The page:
How to Quiet Intrusive And Negative Thoughts and Live in the Present by Konstantin Lukin, Ph.D.




Intrusive and negative thoughts can become a pattern in thinking and create unhealthy ways of dealing with life. When you learn how to accept what you can't control and learn to live in the present, you can move forward into the life you want.


So, how can you break negative patterns and get "unstuck"?


Acceptance and Commitment Therapy (ACT) is a cousin to Cognitive Behavioral Therapy (CBT). It's a form of talk therapy that uses mindfulness and self-acceptance to break negative thought and behavior patterns. This treatment modality can help you focus on the present and acknowledge your thoughts and feelings rather than fighting them or feeling guilty about them.


What can you expect from ACT treatment at Lukin Center? Your Lukin Center therapist might weave ACT techniques into your one-on-one sessions to boost the effectiveness of other methods, therapies, or medication.


Feelings Aren't Facts

Your therapist will guide you through exercises and scenarios that allow you to acknowledge a particular feeling, let it pass, and process what you feel without dwelling on it. You'll learn new strategies for allowing yourself to feel emotions in the moment, without giving them power over your thinking or behavior.


Change Your Conversation Understanding your own self-talk is the key to success with ACT. You and your therapist will unpack the stories you tell yourself about past events, relationships, limitations, or hardships in your life.


Commit to Change Using ACT strategies, you'll learn to accept situations for what they are and interrupt the thought patterns and behaviors that are keeping you from moving forward. ACT is not about changing the way you think or controlling your emotions; it's about paying attention to your thought patterns and feelings, accepting them, and taking action to change the decisions you make because of them.

ACT is most commonly used as a companion modality to Cognitive Behavioral Therapy (CBT) or other forms of talk therapy. ACT techniques can help you deal with:

  • Life and Family Stress

  • Generalized Anxiety

  • Social Anxiety Disorder

  • Depression

  • Obsessive-Compulsive Disorder (OCD)

  • Chronic Pain

  • Substance Abuse and Addiction

  • Chronic Medical Conditions

As with all psychotherapy, the success of Acceptance and Commitment Therapy has a lot to do with the therapist. An effective ACT therapist is empathetic but firm. They help you feel comfortable, accepted, and safe to explore your true feelings, while gently challenging your negative thought patterns and helping you set healthy boundaries with your own emotions.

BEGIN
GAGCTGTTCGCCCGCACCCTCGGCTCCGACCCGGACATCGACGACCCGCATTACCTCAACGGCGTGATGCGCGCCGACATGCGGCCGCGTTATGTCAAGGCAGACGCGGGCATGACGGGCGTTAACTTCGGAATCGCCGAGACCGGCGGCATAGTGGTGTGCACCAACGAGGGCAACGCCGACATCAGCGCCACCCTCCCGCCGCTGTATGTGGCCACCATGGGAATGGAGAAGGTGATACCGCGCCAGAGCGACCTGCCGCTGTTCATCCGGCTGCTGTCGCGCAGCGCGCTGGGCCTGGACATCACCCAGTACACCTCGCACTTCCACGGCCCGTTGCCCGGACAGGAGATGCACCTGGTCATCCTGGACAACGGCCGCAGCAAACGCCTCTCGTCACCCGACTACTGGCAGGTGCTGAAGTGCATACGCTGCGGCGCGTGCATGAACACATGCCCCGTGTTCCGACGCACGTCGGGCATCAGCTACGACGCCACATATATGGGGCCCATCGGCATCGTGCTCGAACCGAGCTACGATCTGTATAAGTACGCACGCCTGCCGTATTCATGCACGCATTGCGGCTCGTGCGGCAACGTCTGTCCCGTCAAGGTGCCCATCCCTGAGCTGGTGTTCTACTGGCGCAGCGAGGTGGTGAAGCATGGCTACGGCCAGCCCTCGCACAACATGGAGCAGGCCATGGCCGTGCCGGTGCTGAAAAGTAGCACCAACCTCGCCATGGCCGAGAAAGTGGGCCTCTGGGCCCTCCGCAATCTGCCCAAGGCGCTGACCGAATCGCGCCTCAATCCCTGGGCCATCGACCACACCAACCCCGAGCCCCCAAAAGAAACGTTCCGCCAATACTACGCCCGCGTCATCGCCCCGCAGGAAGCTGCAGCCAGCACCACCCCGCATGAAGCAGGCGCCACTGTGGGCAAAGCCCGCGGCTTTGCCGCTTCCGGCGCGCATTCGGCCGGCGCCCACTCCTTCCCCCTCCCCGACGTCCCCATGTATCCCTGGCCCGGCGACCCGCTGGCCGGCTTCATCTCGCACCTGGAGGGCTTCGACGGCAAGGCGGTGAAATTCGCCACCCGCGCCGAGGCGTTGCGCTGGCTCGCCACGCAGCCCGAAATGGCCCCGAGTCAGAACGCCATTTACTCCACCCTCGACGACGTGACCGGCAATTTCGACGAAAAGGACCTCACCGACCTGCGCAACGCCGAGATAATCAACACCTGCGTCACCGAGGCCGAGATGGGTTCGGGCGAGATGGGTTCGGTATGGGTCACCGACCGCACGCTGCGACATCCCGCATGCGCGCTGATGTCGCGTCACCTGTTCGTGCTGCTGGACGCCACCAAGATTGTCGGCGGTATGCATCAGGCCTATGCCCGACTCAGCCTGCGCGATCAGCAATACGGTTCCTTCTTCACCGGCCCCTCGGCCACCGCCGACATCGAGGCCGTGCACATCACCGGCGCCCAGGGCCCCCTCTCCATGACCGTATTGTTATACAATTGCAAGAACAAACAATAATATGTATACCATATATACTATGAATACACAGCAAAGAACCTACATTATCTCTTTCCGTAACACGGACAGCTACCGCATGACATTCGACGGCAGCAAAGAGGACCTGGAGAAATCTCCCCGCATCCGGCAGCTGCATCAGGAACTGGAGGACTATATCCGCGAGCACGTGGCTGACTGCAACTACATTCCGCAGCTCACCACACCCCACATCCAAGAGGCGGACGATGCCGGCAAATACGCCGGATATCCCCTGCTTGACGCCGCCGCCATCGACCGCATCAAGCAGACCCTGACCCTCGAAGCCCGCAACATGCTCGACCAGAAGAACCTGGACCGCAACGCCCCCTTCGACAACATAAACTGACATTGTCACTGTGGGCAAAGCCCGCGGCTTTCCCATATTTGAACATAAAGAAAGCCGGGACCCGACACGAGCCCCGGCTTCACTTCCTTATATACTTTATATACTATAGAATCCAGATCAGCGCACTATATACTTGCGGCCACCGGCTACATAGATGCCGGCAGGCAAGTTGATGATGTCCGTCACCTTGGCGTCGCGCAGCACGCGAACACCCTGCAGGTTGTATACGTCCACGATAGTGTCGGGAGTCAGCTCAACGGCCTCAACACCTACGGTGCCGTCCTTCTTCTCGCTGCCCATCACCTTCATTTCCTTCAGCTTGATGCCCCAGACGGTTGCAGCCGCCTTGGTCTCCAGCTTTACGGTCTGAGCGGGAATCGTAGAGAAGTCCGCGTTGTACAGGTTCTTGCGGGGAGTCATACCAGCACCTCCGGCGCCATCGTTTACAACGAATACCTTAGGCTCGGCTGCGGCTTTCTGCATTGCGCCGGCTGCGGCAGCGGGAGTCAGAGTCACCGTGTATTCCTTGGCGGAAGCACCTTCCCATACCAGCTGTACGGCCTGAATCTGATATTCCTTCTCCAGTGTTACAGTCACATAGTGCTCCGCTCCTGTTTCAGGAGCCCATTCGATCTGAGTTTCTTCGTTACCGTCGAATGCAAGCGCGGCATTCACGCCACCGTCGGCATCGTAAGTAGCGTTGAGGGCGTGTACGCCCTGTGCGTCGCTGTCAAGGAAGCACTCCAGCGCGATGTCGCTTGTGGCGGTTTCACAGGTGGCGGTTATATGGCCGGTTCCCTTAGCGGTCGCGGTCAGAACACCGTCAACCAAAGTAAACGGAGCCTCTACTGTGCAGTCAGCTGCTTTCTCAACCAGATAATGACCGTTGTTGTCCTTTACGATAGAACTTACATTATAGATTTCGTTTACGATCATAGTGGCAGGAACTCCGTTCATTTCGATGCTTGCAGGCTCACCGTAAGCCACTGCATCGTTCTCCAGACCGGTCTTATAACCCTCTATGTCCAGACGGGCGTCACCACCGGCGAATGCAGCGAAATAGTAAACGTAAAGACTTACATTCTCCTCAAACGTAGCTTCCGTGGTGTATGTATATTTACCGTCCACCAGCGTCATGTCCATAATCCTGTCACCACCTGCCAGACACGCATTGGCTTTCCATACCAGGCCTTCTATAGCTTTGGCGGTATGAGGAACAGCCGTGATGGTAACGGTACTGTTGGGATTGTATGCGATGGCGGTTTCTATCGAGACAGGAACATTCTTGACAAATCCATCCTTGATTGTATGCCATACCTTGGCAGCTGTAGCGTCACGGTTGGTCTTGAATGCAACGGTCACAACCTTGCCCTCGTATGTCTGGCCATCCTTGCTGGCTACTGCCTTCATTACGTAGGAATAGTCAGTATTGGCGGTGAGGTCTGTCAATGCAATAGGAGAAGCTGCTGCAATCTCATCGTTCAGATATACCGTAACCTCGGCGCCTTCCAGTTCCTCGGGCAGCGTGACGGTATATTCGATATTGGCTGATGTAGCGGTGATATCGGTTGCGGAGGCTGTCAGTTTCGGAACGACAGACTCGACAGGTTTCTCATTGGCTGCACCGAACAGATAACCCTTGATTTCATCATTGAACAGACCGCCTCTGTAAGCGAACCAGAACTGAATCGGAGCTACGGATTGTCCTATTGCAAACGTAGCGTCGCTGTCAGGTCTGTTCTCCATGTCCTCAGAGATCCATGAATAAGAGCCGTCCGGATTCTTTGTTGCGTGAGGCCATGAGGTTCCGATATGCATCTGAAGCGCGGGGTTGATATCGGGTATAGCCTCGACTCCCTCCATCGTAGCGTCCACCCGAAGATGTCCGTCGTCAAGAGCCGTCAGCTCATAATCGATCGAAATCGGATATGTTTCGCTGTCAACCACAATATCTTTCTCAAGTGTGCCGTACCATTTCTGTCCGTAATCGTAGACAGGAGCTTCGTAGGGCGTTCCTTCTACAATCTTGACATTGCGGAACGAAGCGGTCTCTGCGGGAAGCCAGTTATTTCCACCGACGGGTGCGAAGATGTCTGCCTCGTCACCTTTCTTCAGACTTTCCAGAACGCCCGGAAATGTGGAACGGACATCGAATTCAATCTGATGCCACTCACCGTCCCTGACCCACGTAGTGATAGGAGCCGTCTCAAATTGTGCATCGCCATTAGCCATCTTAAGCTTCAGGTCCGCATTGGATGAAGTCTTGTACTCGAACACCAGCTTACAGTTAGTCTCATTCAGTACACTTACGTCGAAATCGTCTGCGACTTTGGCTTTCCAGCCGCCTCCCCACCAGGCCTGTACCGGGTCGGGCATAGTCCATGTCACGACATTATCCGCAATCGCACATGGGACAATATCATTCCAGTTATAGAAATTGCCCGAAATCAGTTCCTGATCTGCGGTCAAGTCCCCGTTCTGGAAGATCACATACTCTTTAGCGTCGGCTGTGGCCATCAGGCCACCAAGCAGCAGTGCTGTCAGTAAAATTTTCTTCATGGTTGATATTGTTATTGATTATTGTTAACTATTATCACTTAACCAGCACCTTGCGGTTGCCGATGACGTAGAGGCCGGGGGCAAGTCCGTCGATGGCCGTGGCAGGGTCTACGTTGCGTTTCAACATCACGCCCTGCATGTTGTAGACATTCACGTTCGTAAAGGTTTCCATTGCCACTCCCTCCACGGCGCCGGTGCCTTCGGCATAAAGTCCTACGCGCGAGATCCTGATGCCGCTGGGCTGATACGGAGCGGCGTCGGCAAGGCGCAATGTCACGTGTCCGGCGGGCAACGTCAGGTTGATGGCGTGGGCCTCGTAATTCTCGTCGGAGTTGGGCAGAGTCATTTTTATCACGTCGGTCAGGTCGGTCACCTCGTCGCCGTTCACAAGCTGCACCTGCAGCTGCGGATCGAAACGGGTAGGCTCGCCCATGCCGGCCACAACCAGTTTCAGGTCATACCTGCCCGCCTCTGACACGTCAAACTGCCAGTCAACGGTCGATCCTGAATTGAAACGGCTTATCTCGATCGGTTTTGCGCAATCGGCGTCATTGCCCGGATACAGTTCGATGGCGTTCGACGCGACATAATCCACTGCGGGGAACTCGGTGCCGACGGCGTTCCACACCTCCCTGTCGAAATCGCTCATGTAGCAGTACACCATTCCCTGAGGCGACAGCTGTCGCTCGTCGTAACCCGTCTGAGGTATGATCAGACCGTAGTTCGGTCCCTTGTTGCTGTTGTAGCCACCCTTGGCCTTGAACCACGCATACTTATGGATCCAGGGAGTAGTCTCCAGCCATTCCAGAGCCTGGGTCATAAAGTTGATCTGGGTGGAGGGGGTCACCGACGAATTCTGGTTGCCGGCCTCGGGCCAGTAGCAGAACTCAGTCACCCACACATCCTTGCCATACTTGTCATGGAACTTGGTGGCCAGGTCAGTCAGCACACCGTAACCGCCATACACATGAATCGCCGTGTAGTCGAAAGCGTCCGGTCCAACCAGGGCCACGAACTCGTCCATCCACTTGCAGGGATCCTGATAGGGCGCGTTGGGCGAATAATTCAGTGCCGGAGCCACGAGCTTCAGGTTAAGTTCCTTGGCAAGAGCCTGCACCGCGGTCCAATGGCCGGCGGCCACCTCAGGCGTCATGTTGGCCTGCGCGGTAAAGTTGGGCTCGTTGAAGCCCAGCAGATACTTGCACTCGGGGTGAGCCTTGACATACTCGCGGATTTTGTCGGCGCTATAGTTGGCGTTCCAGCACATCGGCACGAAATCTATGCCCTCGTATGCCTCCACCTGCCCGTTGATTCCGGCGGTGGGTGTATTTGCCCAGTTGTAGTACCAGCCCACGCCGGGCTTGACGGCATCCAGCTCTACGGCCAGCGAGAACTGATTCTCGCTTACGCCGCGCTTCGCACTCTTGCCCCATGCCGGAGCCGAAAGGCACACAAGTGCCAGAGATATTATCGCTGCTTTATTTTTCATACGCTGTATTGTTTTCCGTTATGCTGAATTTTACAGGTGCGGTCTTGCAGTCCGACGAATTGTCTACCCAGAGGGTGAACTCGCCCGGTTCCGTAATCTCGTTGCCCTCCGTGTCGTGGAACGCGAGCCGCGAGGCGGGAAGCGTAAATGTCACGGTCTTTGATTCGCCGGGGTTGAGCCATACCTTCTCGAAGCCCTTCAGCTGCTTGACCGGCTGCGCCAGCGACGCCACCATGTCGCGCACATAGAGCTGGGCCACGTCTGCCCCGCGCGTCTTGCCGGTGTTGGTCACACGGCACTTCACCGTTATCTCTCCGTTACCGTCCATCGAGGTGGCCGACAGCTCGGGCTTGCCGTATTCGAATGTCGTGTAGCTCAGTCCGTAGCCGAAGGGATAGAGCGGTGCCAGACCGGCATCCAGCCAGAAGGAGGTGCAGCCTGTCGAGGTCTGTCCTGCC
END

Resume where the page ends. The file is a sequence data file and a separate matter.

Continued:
At this time, there is no special certification for ACT practitioners. That's why it's very important to work with a therapist with experience and additional training in this specific modality. Lukin Center therapists are dedicated to ongoing education—including continuing ACT training— to make sure you get the best treatment experience possible.


Lukin Center Psychotherapy Supports Our Community

To help support our community, we are offering a 15% discount for new patients that are interested in getting started with tele-health to help manage feelings of anxiety and isolation during this time.



Stay Healthy,

Dr. Lukin


Konstantin Lukin, Ph.D., is a licensed clinical psychologist in Ridgewood, Hoboken, Clifton, Jersey City and Englewood. He has extensive clinical and research experience spanning individuals of all ages, in both inpatient and outpatient settings. He specializes in men’s issues, couple’s counseling, and relationship problems. His therapeutic approach focuses on providing support and practical feedback to help patients effectively address personal challenges. He integrates complementary modalities and techniques to offer a personalized approach tailored to each patient. He has been trained in cognitive-behavioral, dialectical behavior, schema-focused, and emotionally focused therapy, and has also been involved with research projects throughout his career, including two National Institute of Mental Health-funded studies. He is a member of the Association for Behavioral and Cognitive Therapies, New Jersey Psychological Association, Northeast Counties Association of Psychologists, New York State Psychological Association, The International Centre for Excellence in Emotionally Focused Therapy, The New York Center for Emotionally Focused Therapy, the International OCD Foundation, the Association for Contextual Behavioral Science (ACSB) and a regular contributor to Psychology Today.

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